Some 16 million Americans are believed to have alcohol use disorder, and an estimated 93,000 people in the U.S. die from alcohol-related causes each year. Both of those numbers are expected to grow as a result of heavier drinking during the COVID-19 pandemic.
Yet, in a new study involving data from more than 200,000 people with and without alcohol problems, researchers at Washington University School of Medicine in St. Louis found that although the vast majority of those with alcohol use disorder see their doctors regularly for a range of issues, fewer than one in 10 ever get treatment for drinking.
The findings are published in the June issue of the journal Alcoholism: Clinical & Experimental Research.
Analyzing data gathered from 2015 through 2019 via the National Survey on Drug Use and Health, the researchers found that about 8% of those surveyed met the current criteria for alcohol use disorder, the medical diagnosis for those with an addiction to alcohol. Of these people who met the criteria, 81% had received medical care in a doctor’s office or spent time in a hospital or clinic during the previous year. But only 12% reported they had been advised to cut down on their drinking, 5% were offered information about treatment, and 6% received treatment, some of whom were not referred by their doctors but sought out treatment on their own.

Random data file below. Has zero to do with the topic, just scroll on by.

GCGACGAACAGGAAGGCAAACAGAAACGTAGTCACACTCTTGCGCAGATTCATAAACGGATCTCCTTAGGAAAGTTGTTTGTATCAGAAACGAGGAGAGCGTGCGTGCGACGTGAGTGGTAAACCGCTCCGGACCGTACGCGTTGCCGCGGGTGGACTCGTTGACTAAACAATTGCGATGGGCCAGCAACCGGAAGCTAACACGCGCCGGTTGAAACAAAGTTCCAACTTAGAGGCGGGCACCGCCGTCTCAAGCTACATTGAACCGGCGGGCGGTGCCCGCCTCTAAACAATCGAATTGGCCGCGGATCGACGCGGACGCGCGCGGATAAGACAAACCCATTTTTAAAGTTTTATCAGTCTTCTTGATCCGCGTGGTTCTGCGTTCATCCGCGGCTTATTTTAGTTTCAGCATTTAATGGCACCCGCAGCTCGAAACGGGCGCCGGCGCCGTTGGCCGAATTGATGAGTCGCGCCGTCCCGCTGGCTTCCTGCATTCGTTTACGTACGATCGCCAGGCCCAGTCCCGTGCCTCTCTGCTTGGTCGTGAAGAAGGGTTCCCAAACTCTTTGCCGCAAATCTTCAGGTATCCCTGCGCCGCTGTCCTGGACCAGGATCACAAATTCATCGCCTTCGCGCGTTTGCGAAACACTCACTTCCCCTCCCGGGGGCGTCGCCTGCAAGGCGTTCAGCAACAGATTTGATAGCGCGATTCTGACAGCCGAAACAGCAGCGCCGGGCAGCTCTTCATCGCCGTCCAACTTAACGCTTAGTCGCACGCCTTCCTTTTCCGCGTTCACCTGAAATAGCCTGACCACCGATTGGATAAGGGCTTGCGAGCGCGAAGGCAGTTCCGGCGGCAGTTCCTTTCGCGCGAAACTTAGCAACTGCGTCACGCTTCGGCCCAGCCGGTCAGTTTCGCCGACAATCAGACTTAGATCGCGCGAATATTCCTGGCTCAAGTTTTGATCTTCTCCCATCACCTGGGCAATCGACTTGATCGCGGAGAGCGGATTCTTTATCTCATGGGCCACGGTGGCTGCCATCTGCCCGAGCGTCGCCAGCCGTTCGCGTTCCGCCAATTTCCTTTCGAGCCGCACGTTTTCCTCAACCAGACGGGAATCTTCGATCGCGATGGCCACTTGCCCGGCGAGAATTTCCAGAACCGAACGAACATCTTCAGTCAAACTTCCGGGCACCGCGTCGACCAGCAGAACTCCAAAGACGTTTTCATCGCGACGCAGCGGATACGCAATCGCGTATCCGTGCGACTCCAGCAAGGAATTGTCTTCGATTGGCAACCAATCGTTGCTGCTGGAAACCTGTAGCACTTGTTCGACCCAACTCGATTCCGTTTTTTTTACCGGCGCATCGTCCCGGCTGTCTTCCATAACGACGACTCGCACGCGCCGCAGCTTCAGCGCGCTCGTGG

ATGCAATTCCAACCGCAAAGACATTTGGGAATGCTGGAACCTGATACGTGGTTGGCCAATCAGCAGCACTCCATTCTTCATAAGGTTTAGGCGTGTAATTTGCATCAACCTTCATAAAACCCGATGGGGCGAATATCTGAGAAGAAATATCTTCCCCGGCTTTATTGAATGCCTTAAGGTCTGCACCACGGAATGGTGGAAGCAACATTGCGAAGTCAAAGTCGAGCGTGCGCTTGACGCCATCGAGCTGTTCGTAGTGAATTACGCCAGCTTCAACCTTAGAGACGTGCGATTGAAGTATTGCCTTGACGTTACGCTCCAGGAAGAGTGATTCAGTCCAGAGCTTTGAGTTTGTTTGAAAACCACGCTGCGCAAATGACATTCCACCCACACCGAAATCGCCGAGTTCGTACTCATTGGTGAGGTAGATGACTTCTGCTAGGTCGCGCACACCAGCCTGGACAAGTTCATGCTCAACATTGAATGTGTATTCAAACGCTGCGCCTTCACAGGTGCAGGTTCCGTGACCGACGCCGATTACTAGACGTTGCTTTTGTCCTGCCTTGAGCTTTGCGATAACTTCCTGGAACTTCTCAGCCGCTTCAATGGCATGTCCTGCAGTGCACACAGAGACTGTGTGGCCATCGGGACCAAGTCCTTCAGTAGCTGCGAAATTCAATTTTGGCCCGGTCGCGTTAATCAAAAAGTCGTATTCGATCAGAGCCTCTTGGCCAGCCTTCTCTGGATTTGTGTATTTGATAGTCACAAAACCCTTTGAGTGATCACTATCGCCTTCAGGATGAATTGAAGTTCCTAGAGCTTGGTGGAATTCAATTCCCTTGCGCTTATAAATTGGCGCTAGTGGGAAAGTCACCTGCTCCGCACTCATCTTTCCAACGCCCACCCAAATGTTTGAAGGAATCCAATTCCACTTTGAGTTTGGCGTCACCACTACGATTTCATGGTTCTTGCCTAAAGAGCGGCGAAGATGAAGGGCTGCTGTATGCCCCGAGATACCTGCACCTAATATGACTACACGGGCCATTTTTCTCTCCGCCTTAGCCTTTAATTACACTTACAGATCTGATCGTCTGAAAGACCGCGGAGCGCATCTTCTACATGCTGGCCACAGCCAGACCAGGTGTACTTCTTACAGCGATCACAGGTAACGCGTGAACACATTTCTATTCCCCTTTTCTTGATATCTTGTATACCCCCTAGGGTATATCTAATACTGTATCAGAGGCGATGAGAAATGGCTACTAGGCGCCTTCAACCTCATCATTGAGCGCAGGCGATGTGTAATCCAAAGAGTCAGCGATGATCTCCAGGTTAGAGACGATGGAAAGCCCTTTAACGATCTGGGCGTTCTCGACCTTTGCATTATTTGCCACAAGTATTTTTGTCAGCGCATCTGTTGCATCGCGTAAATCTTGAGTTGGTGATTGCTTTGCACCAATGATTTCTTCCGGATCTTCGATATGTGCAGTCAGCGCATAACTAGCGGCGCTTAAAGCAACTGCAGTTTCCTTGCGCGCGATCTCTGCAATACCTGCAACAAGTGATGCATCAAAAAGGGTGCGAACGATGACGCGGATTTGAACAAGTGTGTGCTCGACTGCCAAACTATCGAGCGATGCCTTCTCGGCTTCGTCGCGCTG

“It’s not that these people aren’t in the health-care system,” said first author Carrie M. Mintz, MD, an assistant professor of psychiatry. “But although they see doctors regularly, the vast majority aren’t getting the help they need.”
Mintz and her colleagues evaluated data from 214,505 people. The researchers first wanted to learn whether people with alcohol use disorder had access to health care and if they did, whether they had been screened about their alcohol use; they were considered to have been screened if their doctors simply had asked how much they drink. The researchers also evaluated whether people with drinking problems had been advised to cut down on drinking, had received additional information about treatment, or had received treatment or counseling.
The researchers found that although most people with alcohol use disorder had access to health care and although 70% reported they had been asked about alcohol use, that’s where the care stopped.
“Some primary care doctors may not feel comfortable telling patients they should cut down on drinking, prescribing medication to help them cut back or referring them to treatment because they don’t specialize in treating alcohol misuse; but the result is that many people who need treatment aren’t getting it,” said senior author Laura Jean Bierut, MD, the Alumni Endowed Professor of Psychiatry. “We used to see the same thing with smoking, but when physicians became educated about smoking and learned that many of their patients wanted to quit or cut back, doctors began offering more treatment, and more people were able to quit. We think the same thing may be possible with alcohol.”